1. Home
  2. Blog
  3. Home Improvement
  4. Living Off the Grid in the 21st Century
Wide view of an amazing lake surrounded by the forest. The location is Cortina d'Ampezzo (Veneto, Italy) in the Dolomites mountains during the summer season.

When I think of living off the grid, a lot comes to mind, specifically, living sustainably and self-sufficiently while using renewable energy to provide electrical power and water. But what does living off the grid actually mean?

“The grid” refers to the electrical grid that provides us with electrical power, water, and sewage and trash removal. Living off of it refers to a disconnect of this power, perhaps by using no power at all or using renewable energy you produce yourself. Some people choose to do this so they can live life simply and sustainably, while others want a new experience and a unique place to live.

The truth is this: Completely living off the grid isn’t that realistic, particularly in the 21st century. Who really wants to move to the middle of nowhere, use a composting toilet and forgo the Internet?

We spoke with individuals living nearly off the grid, to get some tips and tricks to help you live more sustainably and reduce your reliance on electrical power.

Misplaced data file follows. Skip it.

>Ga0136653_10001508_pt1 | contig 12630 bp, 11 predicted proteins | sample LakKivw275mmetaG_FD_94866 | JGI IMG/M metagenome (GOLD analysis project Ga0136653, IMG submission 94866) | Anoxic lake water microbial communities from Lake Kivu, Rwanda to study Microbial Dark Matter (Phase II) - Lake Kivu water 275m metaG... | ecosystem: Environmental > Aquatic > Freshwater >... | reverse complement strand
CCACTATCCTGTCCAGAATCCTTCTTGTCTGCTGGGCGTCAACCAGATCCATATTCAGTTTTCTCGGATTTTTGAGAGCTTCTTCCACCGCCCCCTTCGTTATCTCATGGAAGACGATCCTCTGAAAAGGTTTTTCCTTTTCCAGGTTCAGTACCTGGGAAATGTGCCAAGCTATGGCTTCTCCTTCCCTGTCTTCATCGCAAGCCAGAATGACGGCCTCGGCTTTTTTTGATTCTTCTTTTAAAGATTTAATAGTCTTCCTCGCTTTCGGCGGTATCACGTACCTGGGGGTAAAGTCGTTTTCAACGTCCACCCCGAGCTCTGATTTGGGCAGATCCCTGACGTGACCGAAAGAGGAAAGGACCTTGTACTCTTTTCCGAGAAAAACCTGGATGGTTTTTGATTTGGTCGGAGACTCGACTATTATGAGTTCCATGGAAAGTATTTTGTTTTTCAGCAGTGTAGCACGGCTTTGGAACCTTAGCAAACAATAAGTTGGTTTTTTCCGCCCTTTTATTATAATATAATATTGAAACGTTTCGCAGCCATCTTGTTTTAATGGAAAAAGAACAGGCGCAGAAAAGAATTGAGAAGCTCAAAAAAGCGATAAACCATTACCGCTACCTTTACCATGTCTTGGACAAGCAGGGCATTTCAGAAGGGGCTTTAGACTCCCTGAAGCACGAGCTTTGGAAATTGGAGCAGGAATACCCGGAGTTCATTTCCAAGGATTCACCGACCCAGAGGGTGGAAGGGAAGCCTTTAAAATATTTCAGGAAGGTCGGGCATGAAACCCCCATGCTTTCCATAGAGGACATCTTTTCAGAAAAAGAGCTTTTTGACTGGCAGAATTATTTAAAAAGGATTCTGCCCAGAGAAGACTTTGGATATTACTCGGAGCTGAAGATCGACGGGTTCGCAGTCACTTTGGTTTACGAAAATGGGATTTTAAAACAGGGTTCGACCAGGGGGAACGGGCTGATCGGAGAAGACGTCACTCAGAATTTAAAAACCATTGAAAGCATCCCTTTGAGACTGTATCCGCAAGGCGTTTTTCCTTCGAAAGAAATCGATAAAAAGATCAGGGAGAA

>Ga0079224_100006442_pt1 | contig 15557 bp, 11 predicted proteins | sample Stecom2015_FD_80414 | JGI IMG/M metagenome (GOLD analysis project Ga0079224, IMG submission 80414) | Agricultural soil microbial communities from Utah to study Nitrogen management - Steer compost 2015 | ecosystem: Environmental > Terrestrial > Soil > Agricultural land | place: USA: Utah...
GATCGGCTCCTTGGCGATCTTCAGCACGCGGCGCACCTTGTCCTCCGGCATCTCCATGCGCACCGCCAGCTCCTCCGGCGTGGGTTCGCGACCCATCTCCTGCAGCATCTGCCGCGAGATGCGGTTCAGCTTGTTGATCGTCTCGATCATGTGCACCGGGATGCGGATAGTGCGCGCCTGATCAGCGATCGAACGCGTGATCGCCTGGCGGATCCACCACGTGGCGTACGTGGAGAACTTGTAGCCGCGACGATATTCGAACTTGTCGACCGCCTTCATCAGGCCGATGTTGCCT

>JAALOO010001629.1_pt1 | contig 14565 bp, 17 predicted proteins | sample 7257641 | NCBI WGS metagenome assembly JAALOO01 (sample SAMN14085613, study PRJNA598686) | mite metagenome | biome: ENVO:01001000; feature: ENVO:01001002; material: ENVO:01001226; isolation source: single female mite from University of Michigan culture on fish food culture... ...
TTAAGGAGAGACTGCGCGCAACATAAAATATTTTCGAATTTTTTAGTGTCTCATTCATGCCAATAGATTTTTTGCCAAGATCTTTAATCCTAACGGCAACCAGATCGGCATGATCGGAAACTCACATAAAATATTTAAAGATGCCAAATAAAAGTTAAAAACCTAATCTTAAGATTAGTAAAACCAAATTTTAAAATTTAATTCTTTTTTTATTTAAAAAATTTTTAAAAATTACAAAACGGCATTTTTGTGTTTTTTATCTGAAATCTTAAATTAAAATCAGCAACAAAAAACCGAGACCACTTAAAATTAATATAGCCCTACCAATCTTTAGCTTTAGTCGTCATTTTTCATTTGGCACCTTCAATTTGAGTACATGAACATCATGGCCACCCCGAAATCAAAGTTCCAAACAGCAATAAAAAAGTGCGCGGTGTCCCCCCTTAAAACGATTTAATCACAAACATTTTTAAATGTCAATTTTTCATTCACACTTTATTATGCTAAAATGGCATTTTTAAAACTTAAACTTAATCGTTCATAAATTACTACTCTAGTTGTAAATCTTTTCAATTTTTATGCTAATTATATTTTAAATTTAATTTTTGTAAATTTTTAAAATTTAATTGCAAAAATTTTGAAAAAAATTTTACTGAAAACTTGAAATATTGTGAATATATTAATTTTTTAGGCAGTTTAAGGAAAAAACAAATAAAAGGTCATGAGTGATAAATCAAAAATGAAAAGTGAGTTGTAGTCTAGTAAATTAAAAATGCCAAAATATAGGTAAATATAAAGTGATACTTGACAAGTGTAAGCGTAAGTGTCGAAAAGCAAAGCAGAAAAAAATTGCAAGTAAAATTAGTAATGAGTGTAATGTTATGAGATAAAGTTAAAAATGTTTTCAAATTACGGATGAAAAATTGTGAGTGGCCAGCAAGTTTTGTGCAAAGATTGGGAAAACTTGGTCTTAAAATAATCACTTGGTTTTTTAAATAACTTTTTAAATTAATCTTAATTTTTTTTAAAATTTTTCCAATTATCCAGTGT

Solar Panels as an Alternative Energy Source

Truly off-grid homes are built with only sustainable resources and use no electrical power. Typically, they’re easier to build in rural areas where you have more land. If you want to keep your home in the city and still use electricity, purchasing or making solar panels can allow you to reduce or completely eliminate your reliance on the electrical grid.

Solar panels work by absorbing the sun’s energy and converting it into electricity. They can be installed on the roof or near the house and convert energy to the inside of the home.

One of many alternatives to using the electrical grid, solar panels are a cost-effective and green way to bring energy to your home. Even if you don’t live in an area where the sun shines all the time, a generator allows you to store energy for future use, so you can capitalize on the sun when it’s out and still have energy when it’s not.